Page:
evening having your cocktail, I imagine it is road transport and
ports you are going to be thinking about, not rail. Are you in
a position to be pro-active, to encourage rail transport from
(Mr Wadsworth) Yes; absolutely. I am not sure I can
afford to have cocktails in the evening, but I do take a strong
interest in rail transport and I do see it as part of my role
to work with my colleagues in the Department to try to maximise
the opportunities for rail distribution out of ports.
51. In terms of conflicts which arise when planning
sustainable development strategies, how does the DETR get involved
in conflict resolution?
(Mr Wadsworth) Do you mean particularly in respect
of rail or more generally?
52. More generally.
(Mr Wadsworth) There is quite a substantial planning
process for major port developments, which the ports themselves
have commented on in their submissions. The DETR is involved in
the context of the harbour orders which are often needed for ports
development and expansion and of course wearing a different hat
in the planning process itself. It is through those processes
that we pursue sustainable development in the port sector.
53. I am told that the Habitats Directive allows
for special areas of conservation to be defined and in Europe
they have been defined in such a way as not to interfere with
ports. However, there has been some criticism that for example
the Severn and Humber in this country do get in the way of the
ports. Would you like to comment on that?
(Mr Wadsworth) Our understanding is that the European
Instrument requires that areas be designated on scientific criteria
alone and not on the basis of commercial criteria and indeed that
judgement has recently been confirmed by the European Court of
Justice (ECJ). It is true that one of our ports has recently done
an analysis of what is happening on the other side of the Channel
and has apparently discovered that the same interpretation does
not appear to have been applied in a number of European neighbour
countries. We have indeed drawn the European Commission's attention
to this. The next step in these things is for the Commission and
Member States collectively to review these proposed draft designations,
which I believe is going to happen in September.
(Mr Reeves) Yes.
(Mr Wadsworth) We shall certainly be drawing attention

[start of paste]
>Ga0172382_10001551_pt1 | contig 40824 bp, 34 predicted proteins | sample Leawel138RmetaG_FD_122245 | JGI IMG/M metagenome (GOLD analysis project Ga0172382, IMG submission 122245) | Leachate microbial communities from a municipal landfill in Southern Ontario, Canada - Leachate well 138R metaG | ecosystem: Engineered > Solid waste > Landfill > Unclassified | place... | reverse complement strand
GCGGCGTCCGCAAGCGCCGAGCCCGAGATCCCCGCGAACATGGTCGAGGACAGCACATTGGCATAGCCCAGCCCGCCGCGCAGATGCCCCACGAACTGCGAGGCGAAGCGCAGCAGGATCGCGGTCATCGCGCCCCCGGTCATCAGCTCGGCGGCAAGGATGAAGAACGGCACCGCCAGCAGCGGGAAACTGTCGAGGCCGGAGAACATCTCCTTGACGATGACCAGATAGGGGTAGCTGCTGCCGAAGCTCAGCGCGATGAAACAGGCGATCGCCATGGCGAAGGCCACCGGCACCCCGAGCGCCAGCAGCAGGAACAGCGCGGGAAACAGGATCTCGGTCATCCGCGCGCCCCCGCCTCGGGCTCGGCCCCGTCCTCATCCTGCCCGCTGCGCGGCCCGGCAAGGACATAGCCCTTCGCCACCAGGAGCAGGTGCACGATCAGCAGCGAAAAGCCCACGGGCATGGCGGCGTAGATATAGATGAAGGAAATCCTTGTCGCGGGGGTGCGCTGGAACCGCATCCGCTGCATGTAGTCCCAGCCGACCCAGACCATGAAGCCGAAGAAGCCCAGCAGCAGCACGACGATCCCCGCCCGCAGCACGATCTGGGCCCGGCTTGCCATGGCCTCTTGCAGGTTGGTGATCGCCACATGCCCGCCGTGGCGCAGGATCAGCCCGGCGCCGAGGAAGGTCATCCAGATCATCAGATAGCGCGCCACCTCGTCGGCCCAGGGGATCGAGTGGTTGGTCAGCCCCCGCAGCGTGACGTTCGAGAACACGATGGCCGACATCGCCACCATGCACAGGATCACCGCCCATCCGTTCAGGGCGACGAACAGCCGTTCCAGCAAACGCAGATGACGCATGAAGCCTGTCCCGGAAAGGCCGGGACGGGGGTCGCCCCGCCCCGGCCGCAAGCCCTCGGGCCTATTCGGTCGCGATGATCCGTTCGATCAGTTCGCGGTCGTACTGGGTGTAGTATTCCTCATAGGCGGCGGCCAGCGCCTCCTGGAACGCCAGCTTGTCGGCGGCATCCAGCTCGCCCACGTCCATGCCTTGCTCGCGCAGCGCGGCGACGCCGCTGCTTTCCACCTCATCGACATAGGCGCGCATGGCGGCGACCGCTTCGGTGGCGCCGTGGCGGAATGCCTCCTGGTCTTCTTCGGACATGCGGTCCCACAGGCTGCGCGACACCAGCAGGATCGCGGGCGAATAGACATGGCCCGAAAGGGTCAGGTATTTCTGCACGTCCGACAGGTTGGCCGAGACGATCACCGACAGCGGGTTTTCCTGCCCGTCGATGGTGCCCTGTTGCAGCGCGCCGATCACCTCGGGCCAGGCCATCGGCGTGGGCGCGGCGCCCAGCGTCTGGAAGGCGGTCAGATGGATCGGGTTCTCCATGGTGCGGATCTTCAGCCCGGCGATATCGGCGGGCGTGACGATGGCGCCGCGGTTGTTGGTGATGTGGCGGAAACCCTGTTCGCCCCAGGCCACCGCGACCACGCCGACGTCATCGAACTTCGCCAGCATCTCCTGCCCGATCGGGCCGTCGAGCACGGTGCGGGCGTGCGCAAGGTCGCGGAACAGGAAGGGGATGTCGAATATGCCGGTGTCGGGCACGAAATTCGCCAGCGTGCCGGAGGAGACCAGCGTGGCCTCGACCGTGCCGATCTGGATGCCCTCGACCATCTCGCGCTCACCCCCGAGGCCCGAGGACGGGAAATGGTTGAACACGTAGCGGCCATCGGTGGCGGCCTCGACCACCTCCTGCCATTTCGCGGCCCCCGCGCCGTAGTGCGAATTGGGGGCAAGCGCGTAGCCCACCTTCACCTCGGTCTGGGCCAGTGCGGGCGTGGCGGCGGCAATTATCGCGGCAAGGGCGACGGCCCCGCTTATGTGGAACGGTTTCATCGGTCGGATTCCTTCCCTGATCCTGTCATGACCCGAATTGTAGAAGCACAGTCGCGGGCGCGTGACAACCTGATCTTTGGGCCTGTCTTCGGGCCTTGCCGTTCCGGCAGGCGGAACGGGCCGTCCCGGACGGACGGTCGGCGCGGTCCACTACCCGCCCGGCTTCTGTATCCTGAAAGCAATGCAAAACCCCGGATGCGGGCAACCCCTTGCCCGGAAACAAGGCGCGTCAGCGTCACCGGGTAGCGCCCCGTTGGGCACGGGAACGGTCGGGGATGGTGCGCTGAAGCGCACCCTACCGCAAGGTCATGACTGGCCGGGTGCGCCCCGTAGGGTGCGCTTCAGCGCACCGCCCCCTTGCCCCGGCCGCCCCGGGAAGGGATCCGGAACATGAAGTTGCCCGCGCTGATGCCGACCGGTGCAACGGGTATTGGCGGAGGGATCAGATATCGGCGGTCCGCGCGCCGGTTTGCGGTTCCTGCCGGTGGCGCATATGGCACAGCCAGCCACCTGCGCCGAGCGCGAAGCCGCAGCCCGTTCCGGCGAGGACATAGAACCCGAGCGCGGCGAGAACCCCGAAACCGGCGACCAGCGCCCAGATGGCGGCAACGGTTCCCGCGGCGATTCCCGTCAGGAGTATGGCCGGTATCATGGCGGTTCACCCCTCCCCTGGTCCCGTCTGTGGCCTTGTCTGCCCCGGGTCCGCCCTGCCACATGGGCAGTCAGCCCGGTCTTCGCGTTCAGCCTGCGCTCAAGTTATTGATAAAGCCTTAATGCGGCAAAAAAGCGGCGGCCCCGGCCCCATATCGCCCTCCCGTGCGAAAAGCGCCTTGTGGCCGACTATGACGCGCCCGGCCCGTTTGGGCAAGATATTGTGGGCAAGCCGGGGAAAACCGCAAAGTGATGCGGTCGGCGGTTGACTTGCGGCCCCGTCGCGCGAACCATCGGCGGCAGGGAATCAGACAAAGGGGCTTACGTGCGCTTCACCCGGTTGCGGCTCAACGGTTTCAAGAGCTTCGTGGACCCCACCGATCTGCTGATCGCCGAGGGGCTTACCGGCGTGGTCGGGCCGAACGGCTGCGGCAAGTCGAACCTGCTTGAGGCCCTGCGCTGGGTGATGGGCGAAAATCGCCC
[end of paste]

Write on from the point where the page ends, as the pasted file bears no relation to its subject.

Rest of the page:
to any apparent discrepancies when it comes to discussing these
54. Will the response be any quicker than the
four years it took to get today's communiqé?
(Mr Wadsworth) I hope so. Do we have any firm indication
(Mr Reeves) I do not know whether the Commission has
a firm timetable. That is stage two of the process. The first
stage is for the Member States to put forward their candidate
list, then the Commission and Member States meet and make a global
assessment of that. What the outcome will be and the timescale
for that is not clear to me. I only know that the science involved
in this is quite difficult in some respects.
55. You talk a lot about safety levels in the
ports industry. Why is it one of the most dangerous in the United
(Mr Wadsworth) Perhaps the Health and Safety Executive
may have more detailed views on that, but our discussions with
them have tended to the view that there are issues to do with
training and to do with the management of ports which could be
56. Why are there two separate bodies dealing
with safety and training in ports?
(Mr Reeves) That is probably more a question for the
ports industry themselves.
57. Come now, Mr Reeves. They did not write
(Mr Reeves) I am quite happy to have a stab at it.
58. The Government wrote this document not the
ports industry. It is called Modern Ports: A UK Policy.
(Mr Reeves) We reflect the position as we find it.
What I was going to say was that the Port Safety Organisation
(PSO) and the British Ports Industry Training (BPIT) being there
reflect, as I understand it, what happened after the breakup of
the British Ports Federation and so on. That is the history.
59. That is the history. But what does "higher
profile support" mean?
(Mr Reeves) Ministers set great store by training
as a means of raising standards and promoting safety. We have
the BPIT, which is an accredited national training organisation.